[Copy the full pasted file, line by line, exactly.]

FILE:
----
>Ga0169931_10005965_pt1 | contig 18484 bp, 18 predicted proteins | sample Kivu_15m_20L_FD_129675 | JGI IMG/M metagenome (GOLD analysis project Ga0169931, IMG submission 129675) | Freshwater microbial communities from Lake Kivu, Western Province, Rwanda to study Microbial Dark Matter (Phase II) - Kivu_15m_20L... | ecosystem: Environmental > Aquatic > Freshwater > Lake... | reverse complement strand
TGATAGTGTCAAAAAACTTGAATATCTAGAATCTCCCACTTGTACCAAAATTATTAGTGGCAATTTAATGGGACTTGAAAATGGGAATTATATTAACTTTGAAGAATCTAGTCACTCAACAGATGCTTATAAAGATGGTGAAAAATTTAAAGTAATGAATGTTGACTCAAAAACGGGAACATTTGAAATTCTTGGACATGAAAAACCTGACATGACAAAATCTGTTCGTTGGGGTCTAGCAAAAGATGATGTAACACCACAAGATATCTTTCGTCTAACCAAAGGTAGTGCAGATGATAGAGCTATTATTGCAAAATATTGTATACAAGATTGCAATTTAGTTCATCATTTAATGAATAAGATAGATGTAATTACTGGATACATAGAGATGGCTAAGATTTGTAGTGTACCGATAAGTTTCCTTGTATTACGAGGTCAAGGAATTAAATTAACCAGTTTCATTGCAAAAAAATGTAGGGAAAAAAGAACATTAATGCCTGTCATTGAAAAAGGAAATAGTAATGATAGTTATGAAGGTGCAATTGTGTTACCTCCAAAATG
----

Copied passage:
>Ga0169931_10005965_pt1 | contig 18484 bp, 18 predicted proteins | sample Kivu_15m_20L_FD_129675 | JGI IMG/M metagenome (GOLD analysis project Ga0169931, IMG submission 129675) | Freshwater microbial communities from Lake Kivu, Western Province, Rwanda to study Microbial Dark Matter (Phase II) - Kivu_15m_20L... | ecosystem: Environmental > Aquatic > Freshwater > Lake... | reverse complement strand
TGATAGTGTCAAAAAACTTGAATATCTAGAATCTCCCACTTGTACCAAAATTATTAGTGGCAATTTAATGGGACTTGAAAATGGGAATTATATTAACTTTGAAGAATCTAGTCACTCAACAGATGCTTATAAAGATGGTGAAAAATTTAAAGTAATGAATGTTGACTCAAAAACGGGAACATTTGAAATTCTTGGACATGAAAAACCTGACATGACAAAATCTGTTCGTTGGGGTCTAGCAAAAGATGATGTAACACCACAAGATATCTTTCGTCTAACCAAAGGTAGTGCAGATGATAGAGCTATTATTGCAAAATATTGTATACAAGATTGCAATTTAGTTCATCATTTAATGAATAAGATAGATGTAATTACTGGATACATAGAGATGGCTAAGATTTGTAGTGTACCGATAAGTTTCCTTGTATTACGAGGTCAAGGAATTAAATTAACCAGTTTCATTGCAAAAAAATGTAGGGAAAAAAGAACATTAATGCCTGTCATTGAAAAAGGAAATAGTAATGATAGTTATGAAGGTGCAATTGTGTTACCTCCAAAATG